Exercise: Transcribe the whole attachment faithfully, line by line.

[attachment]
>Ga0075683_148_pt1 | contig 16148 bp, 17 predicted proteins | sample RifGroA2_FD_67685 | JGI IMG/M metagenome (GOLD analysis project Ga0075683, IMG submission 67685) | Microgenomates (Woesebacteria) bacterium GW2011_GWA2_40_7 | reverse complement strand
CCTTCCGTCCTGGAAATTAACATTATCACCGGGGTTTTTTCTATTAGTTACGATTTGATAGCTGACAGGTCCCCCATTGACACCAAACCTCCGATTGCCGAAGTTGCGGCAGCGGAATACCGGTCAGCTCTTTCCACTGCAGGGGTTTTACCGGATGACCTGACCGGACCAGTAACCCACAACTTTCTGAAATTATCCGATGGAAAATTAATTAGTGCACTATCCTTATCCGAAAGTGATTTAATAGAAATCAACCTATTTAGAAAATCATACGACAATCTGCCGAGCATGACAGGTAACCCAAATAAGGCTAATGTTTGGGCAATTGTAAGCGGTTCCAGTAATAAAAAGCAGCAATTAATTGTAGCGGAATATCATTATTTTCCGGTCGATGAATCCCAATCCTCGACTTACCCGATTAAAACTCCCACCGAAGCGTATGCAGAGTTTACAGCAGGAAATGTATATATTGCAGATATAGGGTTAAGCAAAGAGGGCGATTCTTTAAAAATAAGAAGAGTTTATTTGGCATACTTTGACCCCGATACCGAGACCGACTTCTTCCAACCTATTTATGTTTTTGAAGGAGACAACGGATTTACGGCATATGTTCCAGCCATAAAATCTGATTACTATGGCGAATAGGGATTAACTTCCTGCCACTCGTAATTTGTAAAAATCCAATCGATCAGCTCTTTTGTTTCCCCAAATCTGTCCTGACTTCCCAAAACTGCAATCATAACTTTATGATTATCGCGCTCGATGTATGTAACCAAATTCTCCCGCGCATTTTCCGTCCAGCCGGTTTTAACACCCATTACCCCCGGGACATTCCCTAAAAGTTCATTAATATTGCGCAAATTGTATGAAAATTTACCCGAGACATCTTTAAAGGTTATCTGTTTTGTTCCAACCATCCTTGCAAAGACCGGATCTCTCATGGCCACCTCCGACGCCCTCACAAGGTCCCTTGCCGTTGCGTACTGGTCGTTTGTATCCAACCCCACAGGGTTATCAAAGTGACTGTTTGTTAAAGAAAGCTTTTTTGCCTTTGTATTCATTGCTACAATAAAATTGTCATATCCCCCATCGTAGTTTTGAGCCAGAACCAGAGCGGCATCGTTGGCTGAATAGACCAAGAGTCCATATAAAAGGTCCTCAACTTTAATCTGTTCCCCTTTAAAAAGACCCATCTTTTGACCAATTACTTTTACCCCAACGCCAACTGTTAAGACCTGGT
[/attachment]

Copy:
>Ga0075683_148_pt1 | contig 16148 bp, 17 predicted proteins | sample RifGroA2_FD_67685 | JGI IMG/M metagenome (GOLD analysis project Ga0075683, IMG submission 67685) | Microgenomates (Woesebacteria) bacterium GW2011_GWA2_40_7 | reverse complement strand
CCTTCCGTCCTGGAAATTAACATTATCACCGGGGTTTTTTCTATTAGTTACGATTTGATAGCTGACAGGTCCCCCATTGACACCAAACCTCCGATTGCCGAAGTTGCGGCAGCGGAATACCGGTCAGCTCTTTCCACTGCAGGGGTTTTACCGGATGACCTGACCGGACCAGTAACCCACAACTTTCTGAAATTATCCGATGGAAAATTAATTAGTGCACTATCCTTATCCGAAAGTGATTTAATAGAAATCAACCTATTTAGAAAATCATACGACAATCTGCCGAGCATGACAGGTAACCCAAATAAGGCTAATGTTTGGGCAATTGTAAGCGGTTCCAGTAATAAAAAGCAGCAATTAATTGTAGCGGAATATCATTATTTTCCGGTCGATGAATCCCAATCCTCGACTTACCCGATTAAAACTCCCACCGAAGCGTATGCAGAGTTTACAGCAGGAAATGTATATATTGCAGATATAGGGTTAAGCAAAGAGGGCGATTCTTTAAAAATAAGAAGAGTTTATTTGGCATACTTTGACCCCGATACCGAGACCGACTTCTTCCAACCTATTTATGTTTTTGAAGGAGACAACGGATTTACGGCATATGTTCCAGCCATAAAATCTGATTACTATGGCGAATAGGGATTAACTTCCTGCCACTCGTAATTTGTAAAAATCCAATCGATCAGCTCTTTTGTTTCCCCAAATCTGTCCTGACTTCCCAAAACTGCAATCATAACTTTATGATTATCGCGCTCGATGTATGTAACCAAATTCTCCCGCGCATTTTCCGTCCAGCCGGTTTTAACACCCATTACCCCCGGGACATTCCCTAAAAGTTCATTAATATTGCGCAAATTGTATGAAAATTTACCCGAGACATCTTTAAAGGTTATCTGTTTTGTTCCAACCATCCTTGCAAAGACCGGATCTCTCATGGCCACCTCCGACGCCCTCACAAGGTCCCTTGCCGTTGCGTACTGGTCGTTTGTATCCAACCCCACAGGGTTATCAAAGTGACTGTTTGTTAAAGAAAGCTTTTTTGCCTTTGTATTCATTGCTACAATAAAATTGTCATATCCCCCATCGTAGTTTTGAGCCAGAACCAGAGCGGCATCGTTGGCTGAATAGACCAAGAGTCCATATAAAAGGTCCTCAACTTTAATCTGTTCCCCTTTAAAAAGACCCATCTTTTGACCAATTACTTTTACCCCAACGCCAACTGTTAAGACCTGGT